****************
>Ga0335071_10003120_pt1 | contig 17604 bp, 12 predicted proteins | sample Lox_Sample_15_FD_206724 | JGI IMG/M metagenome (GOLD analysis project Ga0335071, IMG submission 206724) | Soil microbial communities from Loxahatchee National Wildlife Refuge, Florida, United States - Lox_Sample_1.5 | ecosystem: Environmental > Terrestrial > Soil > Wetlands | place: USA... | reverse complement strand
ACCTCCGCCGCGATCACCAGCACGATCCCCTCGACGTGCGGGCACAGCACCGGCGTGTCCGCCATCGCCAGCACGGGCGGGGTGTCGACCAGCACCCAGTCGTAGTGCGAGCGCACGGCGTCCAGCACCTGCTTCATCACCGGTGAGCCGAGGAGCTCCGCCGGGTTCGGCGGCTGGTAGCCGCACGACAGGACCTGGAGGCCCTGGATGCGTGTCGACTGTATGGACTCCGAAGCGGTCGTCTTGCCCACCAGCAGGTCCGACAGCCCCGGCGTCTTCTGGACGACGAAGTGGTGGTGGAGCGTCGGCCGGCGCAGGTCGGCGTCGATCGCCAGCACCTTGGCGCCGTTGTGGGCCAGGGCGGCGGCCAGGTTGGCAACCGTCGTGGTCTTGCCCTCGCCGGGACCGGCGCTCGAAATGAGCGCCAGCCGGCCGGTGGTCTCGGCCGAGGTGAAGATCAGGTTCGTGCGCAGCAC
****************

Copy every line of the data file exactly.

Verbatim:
>Ga0335071_10003120_pt1 | contig 17604 bp, 12 predicted proteins | sample Lox_Sample_15_FD_206724 | JGI IMG/M metagenome (GOLD analysis project Ga0335071, IMG submission 206724) | Soil microbial communities from Loxahatchee National Wildlife Refuge, Florida, United States - Lox_Sample_1.5 | ecosystem: Environmental > Terrestrial > Soil > Wetlands | place: USA... | reverse complement strand
ACCTCCGCCGCGATCACCAGCACGATCCCCTCGACGTGCGGGCACAGCACCGGCGTGTCCGCCATCGCCAGCACGGGCGGGGTGTCGACCAGCACCCAGTCGTAGTGCGAGCGCACGGCGTCCAGCACCTGCTTCATCACCGGTGAGCCGAGGAGCTCCGCCGGGTTCGGCGGCTGGTAGCCGCACGACAGGACCTGGAGGCCCTGGATGCGTGTCGACTGTATGGACTCCGAAGCGGTCGTCTTGCCCACCAGCAGGTCCGACAGCCCCGGCGTCTTCTGGACGACGAAGTGGTGGTGGAGCGTCGGCCGGCGCAGGTCGGCGTCGATCGCCAGCACCTTGGCGCCGTTGTGGGCCAGGGCGGCGGCCAGGTTGGCAACCGTCGTGGTCTTGCCCTCGCCGGGACCGGCGCTCGAAATGAGCGCCAGCCGGCCGGTGGTCTCGGCCGAGGTGAAGATCAGGTTCGTGCGCAGCAC